Quote from the poem “Undignified”
by Jane Ault
in ‘Songs of Joy in the Valley of Tears

"Let me show you something," my husband said, pointing to a message on his cell phone. What I read went something like this--

"I don't know if you've heard, pastor, that my wife_______is close to death." 

I put down the phone. Tears formed in my eyes. 

I sighed and started walking, wiping away the tears. Feeling frustrated by them. As I remembered this friend's faith and eagerness to learn when I shared life with her, my sadness increased. I loved her. I will miss her.

I haven't seen her for years. I won't be able to visit her again. I still miss my sister who passed away in 2020. If I'm able to attend this friend's memorial service, I will likely cry again.

Questions to think about
Do you think it's okay to cry when we suffer loss?
Why or why not?
Is it appropiate to set time limit for grieving?
If so, who sets the limit?
These are the additional lines of my poem, Undignified. 

Grief is not neat and orderly.
   I’d like her to be.
I want to assign her a time and a space.
She doesn’t agree.
Paying no attention to the clock,
She interrupts me at  unexpected times and in unexpected ways,
   Never saying, “Please!”
A demanding and impatient child,
She will not calm down until I give in to her.
Then, in just a few minutes,
She curls up and goes to sleep.

I return to neat and orderly.
It’s not like it used to be.
For some reason, I have more peace.
Neat and orderly is still part of me,
But she’s not so hard on me.

Having given up perfection,
She treats me with affection.

Preview and purchase Songs of Joy in the Valley of Tears HERE.


8 Responses

  1. Assigning feminine pronouns to GRIEF and NEAT AND ORDERLY makes them seem like companions along the way. And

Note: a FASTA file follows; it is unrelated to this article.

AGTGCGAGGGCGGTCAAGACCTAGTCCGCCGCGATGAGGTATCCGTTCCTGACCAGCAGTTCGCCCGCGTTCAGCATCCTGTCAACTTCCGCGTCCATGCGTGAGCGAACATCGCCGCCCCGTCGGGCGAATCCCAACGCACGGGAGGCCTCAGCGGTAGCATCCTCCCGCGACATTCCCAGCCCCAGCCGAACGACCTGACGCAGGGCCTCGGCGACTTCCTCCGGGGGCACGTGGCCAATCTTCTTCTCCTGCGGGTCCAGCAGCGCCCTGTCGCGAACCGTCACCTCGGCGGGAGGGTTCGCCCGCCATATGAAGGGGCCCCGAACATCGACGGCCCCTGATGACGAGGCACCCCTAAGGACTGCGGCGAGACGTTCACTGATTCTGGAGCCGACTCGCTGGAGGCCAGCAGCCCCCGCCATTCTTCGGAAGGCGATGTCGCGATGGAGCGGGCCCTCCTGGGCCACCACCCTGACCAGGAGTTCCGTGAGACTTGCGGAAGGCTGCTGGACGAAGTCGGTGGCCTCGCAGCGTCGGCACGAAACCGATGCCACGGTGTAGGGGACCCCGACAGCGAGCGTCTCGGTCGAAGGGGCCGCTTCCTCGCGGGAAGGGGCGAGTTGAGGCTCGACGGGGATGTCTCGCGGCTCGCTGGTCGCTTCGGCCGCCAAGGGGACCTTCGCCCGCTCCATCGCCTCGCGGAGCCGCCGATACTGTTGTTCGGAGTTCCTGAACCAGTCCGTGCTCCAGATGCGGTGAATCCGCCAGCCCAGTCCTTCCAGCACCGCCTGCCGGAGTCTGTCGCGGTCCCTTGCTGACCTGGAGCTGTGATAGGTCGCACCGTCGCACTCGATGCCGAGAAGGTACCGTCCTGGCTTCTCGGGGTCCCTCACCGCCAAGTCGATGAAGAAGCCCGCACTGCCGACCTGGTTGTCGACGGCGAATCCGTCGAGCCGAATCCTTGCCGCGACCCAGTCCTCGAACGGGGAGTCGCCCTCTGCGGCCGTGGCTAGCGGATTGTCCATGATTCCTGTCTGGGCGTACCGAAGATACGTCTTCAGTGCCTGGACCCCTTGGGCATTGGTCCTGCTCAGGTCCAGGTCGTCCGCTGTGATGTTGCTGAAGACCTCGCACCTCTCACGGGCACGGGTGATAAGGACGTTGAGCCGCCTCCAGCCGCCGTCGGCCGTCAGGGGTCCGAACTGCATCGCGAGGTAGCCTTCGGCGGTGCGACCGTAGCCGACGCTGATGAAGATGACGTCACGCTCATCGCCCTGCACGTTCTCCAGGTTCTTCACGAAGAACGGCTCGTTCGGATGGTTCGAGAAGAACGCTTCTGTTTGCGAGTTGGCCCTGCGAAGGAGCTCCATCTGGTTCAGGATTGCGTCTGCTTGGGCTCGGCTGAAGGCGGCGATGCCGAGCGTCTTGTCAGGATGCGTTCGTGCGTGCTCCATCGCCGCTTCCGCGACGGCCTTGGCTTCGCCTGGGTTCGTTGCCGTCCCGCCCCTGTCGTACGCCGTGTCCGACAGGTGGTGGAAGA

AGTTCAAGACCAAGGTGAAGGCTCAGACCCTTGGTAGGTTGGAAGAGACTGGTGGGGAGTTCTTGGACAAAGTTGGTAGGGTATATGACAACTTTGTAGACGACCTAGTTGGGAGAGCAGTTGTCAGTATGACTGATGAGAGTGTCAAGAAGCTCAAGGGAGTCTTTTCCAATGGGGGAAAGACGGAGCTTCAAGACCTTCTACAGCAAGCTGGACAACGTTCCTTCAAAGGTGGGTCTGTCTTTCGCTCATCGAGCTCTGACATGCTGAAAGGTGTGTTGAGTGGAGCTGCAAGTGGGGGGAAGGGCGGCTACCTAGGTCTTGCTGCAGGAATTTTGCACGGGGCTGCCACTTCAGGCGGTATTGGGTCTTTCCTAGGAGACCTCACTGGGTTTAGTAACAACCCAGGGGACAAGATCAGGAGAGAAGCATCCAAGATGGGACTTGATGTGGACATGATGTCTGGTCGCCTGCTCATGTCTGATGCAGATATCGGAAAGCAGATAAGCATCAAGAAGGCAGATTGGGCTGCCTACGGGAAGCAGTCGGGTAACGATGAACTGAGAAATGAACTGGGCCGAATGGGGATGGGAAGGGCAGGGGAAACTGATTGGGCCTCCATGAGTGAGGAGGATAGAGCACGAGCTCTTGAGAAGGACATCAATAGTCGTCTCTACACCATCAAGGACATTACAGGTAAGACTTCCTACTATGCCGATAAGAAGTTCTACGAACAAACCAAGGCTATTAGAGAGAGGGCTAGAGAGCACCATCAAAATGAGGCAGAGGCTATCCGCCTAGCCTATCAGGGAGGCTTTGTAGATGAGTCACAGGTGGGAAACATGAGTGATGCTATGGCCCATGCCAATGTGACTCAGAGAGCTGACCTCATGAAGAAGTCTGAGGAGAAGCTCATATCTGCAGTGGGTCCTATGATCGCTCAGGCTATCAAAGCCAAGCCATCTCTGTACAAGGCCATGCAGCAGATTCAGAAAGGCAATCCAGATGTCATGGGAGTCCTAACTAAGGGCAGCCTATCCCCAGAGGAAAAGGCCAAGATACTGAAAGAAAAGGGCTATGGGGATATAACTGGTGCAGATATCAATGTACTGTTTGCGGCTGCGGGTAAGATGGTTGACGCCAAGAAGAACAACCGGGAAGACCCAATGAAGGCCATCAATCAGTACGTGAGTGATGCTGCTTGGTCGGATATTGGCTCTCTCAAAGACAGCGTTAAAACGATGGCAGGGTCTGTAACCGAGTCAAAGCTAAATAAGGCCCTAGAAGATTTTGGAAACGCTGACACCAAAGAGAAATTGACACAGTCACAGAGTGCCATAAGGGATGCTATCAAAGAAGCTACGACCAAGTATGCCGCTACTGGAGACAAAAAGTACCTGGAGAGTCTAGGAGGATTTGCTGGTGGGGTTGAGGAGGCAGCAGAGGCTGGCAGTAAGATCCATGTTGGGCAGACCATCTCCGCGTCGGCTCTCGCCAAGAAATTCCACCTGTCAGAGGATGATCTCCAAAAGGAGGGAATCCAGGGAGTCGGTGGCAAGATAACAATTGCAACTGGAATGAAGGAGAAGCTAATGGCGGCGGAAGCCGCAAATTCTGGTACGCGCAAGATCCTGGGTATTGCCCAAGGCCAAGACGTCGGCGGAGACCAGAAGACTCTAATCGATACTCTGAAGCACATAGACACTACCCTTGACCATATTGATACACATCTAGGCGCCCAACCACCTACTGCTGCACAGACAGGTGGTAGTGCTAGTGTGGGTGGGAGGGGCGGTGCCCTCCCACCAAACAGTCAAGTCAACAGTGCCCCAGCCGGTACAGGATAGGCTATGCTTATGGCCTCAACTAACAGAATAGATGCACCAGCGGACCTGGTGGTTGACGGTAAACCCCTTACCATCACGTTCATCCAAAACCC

I think tears are a gift, usually, unless they seem uncontrollable or come at awkward times, as I have experienced! God bless and prosper the work of your hands, Jane. Thanks for sharing your ❤️. It helps others to do likewise.

    1. Thank you, Jean. Yes. I think tears are a gift, although there are times in my journey when it’s felt like a difficult gift to handle. However, as I’ve been comforted in my journey, tears have become more manageable. I like the positive perspective you saw in my use of feminine pronouns.

    1. Thank you, Judith. Yes. Grief is a solemn exercise and the words come from my heart. I’m glad your heart resonates with them.

  2. Beautiful thoughts, Jane. Grief, once experienced, never truly goes away. It lurks in memories and comes at unexpected times. To grieve means we have also loved and have sacrificed a piece of our heart.

    Praying for you, Jane. Your grief means you care and you have a very caring heart.

    1. Thank you for your words of encouragement, Sandy! I like your insights about grief and your beautiful way of sharing them. To recognize that grieving is evidence of love give it meaning.

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